White Tears by Hari Kunzru
My rating: 5 of 5 stars
This was one of the books for which I had reading envy at the end of 2017, because I kept hearing good things and it ended up on so many year-end best books lists. So I cleared space for it in January after it was also shortlisted for the Tournament of Books.
This is an excellent read. It contains that rare element that I do look for, where the author takes you somewhere far from where they started. Although I had heard mentions of this being about music, and about race, I had no idea where it was headed, and it took me a few days to even wrap my brain around it.
The novel starts out focused on Seth and Carter. Carter is a rich white kid who befriends Seth over a shared love and attention to music. Seth is from a poor background but has true technological skills, and a good ear. He records what he hears walking around the city, then fragments and samples it in different ways. Carter pays for old recordings, going through phases of what he likes, and they build a library of rare sounds. They are working towards running a studio, something that Seth is more interested in. Carter has become obsessed with an old blues song that somehow ended up on one of the recordings.
Then the novel shifts. A series of tragedies twists everything around into a discussion of appropriation and ownership, creativity and race, privilege and power. The way I read it, probably because I'm a white person, I struggled to let go of feeling a connection to Seth, because of the way he is originally introduced as the underdog. I still feel a bit of a loss over the creative work he had done that he was cut off from by Carter's family.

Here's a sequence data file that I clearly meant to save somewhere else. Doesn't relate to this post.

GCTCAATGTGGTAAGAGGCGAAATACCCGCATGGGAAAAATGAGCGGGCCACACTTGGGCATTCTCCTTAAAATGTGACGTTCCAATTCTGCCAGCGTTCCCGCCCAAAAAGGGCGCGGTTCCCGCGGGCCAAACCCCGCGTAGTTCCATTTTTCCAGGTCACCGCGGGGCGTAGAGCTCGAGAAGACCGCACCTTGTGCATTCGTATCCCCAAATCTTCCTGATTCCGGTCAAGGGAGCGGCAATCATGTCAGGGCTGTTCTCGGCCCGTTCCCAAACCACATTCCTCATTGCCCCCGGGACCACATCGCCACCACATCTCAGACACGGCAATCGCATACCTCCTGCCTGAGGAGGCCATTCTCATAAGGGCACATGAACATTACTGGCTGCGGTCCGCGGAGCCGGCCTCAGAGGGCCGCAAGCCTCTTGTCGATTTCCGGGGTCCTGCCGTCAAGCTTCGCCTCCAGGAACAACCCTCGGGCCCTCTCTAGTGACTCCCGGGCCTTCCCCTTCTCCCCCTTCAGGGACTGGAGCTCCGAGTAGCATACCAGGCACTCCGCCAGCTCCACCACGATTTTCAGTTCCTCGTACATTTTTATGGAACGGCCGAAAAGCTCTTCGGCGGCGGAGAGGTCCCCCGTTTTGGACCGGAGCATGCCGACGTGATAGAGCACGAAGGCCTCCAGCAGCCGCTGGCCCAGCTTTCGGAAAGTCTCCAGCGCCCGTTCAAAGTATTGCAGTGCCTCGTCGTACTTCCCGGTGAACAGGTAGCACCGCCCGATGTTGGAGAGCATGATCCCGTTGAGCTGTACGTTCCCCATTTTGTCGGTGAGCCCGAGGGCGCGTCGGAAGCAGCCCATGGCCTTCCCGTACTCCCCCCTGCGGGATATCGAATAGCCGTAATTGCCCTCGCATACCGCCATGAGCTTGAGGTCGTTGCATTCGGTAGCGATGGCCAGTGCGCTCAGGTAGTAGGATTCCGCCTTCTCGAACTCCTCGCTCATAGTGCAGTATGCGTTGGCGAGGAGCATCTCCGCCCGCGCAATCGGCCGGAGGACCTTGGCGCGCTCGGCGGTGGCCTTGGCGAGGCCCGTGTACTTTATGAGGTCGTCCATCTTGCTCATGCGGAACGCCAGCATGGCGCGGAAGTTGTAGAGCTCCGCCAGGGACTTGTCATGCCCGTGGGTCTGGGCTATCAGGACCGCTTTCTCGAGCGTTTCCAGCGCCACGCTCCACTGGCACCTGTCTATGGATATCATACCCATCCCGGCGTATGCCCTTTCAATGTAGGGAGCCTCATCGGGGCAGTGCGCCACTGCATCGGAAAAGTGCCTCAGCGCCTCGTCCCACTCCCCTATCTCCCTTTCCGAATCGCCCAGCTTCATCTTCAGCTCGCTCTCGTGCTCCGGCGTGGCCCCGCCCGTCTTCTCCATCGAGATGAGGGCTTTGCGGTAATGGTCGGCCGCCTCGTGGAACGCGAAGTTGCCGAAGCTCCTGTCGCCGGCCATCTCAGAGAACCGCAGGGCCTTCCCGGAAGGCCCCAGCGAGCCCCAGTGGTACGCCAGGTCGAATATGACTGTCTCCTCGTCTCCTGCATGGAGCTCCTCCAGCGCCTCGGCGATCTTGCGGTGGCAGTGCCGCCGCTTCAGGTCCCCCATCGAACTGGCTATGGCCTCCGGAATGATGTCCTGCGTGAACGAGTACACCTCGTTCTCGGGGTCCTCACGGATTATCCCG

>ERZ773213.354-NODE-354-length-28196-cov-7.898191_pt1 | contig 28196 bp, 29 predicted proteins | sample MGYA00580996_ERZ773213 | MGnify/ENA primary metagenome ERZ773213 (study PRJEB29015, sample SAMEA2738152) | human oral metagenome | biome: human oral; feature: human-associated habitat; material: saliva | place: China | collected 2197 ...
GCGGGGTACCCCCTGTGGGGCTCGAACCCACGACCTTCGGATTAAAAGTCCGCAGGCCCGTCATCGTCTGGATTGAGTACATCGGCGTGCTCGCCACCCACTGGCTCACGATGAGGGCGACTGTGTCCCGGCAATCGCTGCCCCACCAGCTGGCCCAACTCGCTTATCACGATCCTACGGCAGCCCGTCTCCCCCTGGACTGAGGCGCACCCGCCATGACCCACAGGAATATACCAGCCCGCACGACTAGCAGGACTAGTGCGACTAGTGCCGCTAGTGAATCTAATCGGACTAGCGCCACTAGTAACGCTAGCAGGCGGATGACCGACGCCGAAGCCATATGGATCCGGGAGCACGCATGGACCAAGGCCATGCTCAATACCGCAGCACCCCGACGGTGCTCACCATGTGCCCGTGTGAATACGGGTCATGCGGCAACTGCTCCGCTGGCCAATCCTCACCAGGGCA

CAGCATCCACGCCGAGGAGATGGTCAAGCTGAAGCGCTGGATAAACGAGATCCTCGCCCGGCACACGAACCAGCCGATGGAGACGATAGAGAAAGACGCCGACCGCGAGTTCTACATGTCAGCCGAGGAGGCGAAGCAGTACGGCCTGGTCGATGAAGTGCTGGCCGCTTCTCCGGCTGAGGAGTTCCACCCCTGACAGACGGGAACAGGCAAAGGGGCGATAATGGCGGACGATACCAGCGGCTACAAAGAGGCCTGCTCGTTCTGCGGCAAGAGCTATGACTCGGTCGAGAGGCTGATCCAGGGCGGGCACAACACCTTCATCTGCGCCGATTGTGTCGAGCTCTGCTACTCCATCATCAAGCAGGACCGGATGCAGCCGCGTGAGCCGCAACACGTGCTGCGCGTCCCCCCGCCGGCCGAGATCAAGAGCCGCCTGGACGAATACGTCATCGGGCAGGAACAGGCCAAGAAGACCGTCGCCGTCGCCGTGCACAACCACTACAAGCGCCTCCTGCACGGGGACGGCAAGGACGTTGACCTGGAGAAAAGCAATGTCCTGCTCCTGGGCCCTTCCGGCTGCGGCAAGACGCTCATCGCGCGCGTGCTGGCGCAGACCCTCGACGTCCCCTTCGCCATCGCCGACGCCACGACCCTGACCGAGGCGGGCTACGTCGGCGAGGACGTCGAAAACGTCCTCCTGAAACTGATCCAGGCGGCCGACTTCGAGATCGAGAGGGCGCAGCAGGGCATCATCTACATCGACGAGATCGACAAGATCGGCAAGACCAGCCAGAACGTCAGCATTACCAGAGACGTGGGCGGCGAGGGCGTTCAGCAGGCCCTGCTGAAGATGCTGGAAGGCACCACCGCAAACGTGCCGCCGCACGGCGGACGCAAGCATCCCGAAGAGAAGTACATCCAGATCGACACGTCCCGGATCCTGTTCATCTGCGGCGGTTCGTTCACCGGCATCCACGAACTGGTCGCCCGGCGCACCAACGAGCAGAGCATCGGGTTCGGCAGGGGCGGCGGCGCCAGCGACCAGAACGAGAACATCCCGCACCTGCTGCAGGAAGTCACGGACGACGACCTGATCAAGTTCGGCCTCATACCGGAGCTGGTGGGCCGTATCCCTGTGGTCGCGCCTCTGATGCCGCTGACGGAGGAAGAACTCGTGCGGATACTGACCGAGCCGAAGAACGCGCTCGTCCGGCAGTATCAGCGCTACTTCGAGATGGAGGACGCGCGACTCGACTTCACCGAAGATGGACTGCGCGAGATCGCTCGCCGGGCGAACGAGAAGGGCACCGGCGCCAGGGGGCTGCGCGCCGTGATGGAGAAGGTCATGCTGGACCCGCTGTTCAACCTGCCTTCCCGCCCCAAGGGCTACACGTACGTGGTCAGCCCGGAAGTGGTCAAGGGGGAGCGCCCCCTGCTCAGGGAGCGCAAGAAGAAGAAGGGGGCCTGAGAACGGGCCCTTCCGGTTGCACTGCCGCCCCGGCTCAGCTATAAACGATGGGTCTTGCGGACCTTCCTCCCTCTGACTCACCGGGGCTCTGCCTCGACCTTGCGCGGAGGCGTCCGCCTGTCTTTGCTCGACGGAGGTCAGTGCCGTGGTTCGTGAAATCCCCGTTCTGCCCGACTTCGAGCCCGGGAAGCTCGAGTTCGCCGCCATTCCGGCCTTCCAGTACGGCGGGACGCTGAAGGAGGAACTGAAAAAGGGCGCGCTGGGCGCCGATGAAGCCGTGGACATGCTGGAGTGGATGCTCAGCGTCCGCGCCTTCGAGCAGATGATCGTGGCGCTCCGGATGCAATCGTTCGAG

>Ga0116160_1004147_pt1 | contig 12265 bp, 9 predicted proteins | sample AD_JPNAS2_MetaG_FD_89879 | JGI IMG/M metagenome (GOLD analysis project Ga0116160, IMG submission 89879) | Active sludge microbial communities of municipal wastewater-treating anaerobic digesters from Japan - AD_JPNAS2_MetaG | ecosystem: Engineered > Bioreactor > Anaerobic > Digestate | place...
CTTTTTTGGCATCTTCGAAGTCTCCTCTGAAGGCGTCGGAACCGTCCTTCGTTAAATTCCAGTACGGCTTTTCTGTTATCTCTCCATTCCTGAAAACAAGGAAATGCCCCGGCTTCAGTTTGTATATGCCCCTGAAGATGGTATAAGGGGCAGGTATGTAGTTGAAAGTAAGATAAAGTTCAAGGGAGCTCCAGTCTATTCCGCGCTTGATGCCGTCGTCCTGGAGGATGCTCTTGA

(view spoiler)[There is another shift that I'm putting behind a spoiler tag because I didn't see it coming in anything I'd read, and it took a long time to understand. There is another shift, well, it comes much earlier than I saw it, but there is an introduction of a supernatural element. The original singer of the obsession point song becomes a presence, seeking revenge for the ways his music was not allowed to happen. Somehow he is able to create a force that takes the lives of Carter's family, through, I think (?) the hands of Seth. But Seth is not necessarily aware that he has played a role until the end. You know he does by the end because he is getting tattoos in prison for the four lives. (hide spoiler)]
So then there is the tangent of all the things I thought about after finishing the book. As an academic librarian, and as someone who has worked in a traditional music archive, full of recordings made by (mainly) white scholars of (mainly) non-white people groups, I started wondering about the role of archives and libraries in misappropriation of music. Especially in the 21st century where we spend so much time and energy putting obscure sound recordings online. But in the novel, much of what Seth and Carter collect and use comes from the dark corners of the internet, not just physical recordings. Are we doing the right thing?
And what would proper use of musical inspiration look like?
These are the big questions I still have.
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